(b)the functions of such Heads (in their capacity as such).

(8)Before making regulations under subsection (7), the Scottish Ministers must consult the Lord President.

53Practice Committee

(1)It is for a licensed provider—

(a)to decide whether to have a Practice Committee (instead of having a Head of Practice),

(b)if it has one, to make such administrative arrangements as it considers appropriate in respect of it.

(2)A Practice Committee has the functions under this Part that would otherwise be exercisable by a Head of Practice (and the specification of any of those functions is to be read accordingly).

(3)A Practice Committee is to have among its members a person who would be eligible for appointment as its Head of Practice (if there were one).

(4)The members of a Practice Committee are jointly and severally responsible as regards the Committee’s functions.

(5)The Scottish Ministers may by regulations make further provision about—

(a)Practice Committees,

(b)the functions of such Committees.

(6)Before making regulations under subsection (5), the Scottish Ministers must consult the Lord President.

Appointment to position etc.

54Notice of appointment

(1)Subsection (2) applies whenever a licensed legal services provider appoints a person as its—

(a)Head of Legal Services, or

(b)Head of Practice.

(2)The licensed provider must—

(a)within 14 days from the date of the appointment—

(i)notify its approved regulator of that fact,

(ii)give the approved regulator the name and other details of the person appointed,

(b)from that date give the approved regulator such further relevant information, and by such time, as it may reasonably require.

(3)Subsections (4) and (5) apply where a licensed provider sets up a Practice Committee.

(4)The licensed provider must—

(a)within 14 days from the date on which the Committee is set up—

(i)notify its approved regulator of that fact,

(ii)give the approved regulator the names and other relevant details of the Committee’s members (including with specific reference to section 53(3)),

(b)from that date give the approved regulator such other relevant information, and by such time, as it may reasonably require.

(5)The licensed provider must also—

(a)whenever there is a change in the membership of the Committee, give the approved regulator—

(i)notice of the change,

(ii)the name and other relevant details of any new Committee member,

within 14 days from the date on which the change occurs,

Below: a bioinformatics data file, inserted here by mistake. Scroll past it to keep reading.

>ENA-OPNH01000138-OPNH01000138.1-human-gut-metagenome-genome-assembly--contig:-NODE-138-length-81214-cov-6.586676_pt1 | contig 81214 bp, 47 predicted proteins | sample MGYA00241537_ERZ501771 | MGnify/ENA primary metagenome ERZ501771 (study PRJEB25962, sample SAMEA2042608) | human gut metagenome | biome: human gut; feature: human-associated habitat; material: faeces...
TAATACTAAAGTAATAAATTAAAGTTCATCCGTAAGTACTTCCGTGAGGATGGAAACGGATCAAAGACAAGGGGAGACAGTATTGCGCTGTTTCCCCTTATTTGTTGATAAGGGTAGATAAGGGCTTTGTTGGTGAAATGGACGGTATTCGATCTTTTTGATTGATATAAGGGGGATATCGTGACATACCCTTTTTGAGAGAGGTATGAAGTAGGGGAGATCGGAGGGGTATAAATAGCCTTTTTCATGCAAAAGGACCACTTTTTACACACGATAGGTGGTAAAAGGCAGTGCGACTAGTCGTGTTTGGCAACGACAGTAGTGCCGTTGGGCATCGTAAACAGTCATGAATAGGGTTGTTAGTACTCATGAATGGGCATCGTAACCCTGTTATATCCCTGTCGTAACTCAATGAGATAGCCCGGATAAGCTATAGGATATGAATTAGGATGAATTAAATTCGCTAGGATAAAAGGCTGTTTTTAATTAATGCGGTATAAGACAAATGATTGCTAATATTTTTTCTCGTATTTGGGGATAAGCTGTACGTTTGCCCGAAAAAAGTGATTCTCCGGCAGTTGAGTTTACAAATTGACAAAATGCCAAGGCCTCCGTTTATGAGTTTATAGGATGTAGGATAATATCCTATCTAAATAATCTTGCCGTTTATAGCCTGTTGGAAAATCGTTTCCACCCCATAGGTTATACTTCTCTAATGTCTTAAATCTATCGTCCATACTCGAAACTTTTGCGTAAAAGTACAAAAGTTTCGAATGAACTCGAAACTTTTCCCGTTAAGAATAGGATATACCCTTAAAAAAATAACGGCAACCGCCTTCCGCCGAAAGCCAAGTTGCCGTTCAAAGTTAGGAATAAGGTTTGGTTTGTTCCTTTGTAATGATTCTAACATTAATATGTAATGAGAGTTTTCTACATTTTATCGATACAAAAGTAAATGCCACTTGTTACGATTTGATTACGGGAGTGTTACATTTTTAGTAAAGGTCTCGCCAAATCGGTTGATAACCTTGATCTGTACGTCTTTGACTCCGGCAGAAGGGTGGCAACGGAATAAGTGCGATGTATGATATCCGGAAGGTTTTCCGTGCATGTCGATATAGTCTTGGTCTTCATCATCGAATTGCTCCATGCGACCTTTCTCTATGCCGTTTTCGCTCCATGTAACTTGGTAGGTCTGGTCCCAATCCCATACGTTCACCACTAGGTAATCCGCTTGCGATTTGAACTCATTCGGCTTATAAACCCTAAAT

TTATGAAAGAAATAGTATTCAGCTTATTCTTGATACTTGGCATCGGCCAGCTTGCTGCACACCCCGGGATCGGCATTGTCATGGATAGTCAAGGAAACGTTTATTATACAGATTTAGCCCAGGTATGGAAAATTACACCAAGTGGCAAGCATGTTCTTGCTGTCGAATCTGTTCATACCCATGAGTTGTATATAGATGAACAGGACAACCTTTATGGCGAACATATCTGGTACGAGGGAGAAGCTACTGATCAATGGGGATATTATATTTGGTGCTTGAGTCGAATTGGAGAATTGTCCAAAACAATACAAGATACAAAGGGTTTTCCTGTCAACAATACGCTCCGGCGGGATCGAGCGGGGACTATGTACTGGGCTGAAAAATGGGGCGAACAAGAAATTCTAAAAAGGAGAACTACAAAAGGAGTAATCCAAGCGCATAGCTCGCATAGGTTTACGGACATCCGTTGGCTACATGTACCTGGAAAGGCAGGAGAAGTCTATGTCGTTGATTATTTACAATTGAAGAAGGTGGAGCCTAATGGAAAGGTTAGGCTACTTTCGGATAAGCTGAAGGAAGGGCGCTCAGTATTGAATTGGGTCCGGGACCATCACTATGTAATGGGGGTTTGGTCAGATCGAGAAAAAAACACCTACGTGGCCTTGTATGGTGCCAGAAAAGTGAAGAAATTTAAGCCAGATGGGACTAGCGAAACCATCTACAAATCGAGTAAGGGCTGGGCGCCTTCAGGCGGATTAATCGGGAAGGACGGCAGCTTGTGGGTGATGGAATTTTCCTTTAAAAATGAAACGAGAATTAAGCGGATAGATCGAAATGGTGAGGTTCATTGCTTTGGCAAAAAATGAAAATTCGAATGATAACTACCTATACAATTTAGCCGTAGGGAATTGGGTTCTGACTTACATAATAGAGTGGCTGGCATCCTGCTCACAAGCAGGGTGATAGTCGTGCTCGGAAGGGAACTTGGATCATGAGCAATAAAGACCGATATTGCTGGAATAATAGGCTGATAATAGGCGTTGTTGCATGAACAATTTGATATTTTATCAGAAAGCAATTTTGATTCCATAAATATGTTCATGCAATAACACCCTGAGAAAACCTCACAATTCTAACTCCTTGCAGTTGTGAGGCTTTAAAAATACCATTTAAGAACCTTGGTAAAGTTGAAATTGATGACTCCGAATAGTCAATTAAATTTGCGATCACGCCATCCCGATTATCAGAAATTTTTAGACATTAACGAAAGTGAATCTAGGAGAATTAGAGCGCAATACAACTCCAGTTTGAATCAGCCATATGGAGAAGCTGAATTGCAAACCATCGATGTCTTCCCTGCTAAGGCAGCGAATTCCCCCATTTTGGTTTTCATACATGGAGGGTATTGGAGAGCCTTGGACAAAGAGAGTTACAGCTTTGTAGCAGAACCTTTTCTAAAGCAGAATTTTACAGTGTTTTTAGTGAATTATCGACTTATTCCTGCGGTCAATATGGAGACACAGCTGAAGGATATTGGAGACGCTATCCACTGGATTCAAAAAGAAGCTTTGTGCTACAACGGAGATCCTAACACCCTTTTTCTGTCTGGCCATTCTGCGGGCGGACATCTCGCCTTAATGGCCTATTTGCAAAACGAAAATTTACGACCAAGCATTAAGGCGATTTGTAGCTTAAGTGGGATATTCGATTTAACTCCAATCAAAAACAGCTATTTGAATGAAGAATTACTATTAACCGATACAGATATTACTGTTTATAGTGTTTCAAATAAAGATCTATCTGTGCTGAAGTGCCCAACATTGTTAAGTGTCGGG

(b)if it ever dissolves the Committee (in favour of having a Head of Practice), notify its approved regulator of that fact within 14 days from the date on which the dissolution occurs,

(c)from the date mentioned in paragraph (a) or (b) (as the case may be) give the approved regulator such further relevant information, and by such time, as it may reasonably require.

55Challenge to appointment

(1)An approved regulator may by written notice challenge the appointment by any of its licensed providers of a person (“P”)—

(a)as its—

(i)Head of Legal Services, or

(ii)Head of Practice, or

(b)as a member of its Practice Committee.

(2)A notice of a challenge under subsection (1)—

(a)requires to be given by the approved regulator within 14 days of the relevant notification to it under section 54(2), (4) or (5)(a),

(b)is to specify the grounds for the challenge.

(3)A challenge under subsection (1) may be made only if the approved regulator—

(a)believes that P is (or may be)—

(i)ineligible, or

(ii)unsuitable,

for the appointment, or

(b)has other reasonable grounds for the challenge.

(4)If the approved regulator determines (after making a challenge under subsection (1)) that the grounds for the challenge are made out, it may direct the licensed provider to rescind P’s appointment.

(5)Before giving a direction under subsection (4), the approved regulator must give the licensed provider and P 28 days (or such longer period as it may allow) to—

(a)make representations to it,

(b)take such steps as the licensed provider or P may consider expedient.

(6)Practice and licensing rules respectively must—

(a)explain the basis on which P’s suitability for the appointment is determinable,

(b)provide that the licensed provider’s licence is to be revoked or suspended if the licensed provider does not comply with a direction under subsection (4).

(7)A licensed provider which or another person who is aggrieved by a direction under subsection (4) (or both jointly) may appeal against the direction—

(a)to the sheriff,

(b)within the period of 3 months beginning with the date on which the direction is given.

(8)For the purpose of subsections (1) to (6), an example of things relevant as respects P’s suitability for the appointment is whether P has a record of misconduct in any professional context.

56Disqualification from position

(1)An approved regulator has the functions exercisable—

(a)under this section and section 57, and

(b)by reference to one or more of the conditions specified in section 58,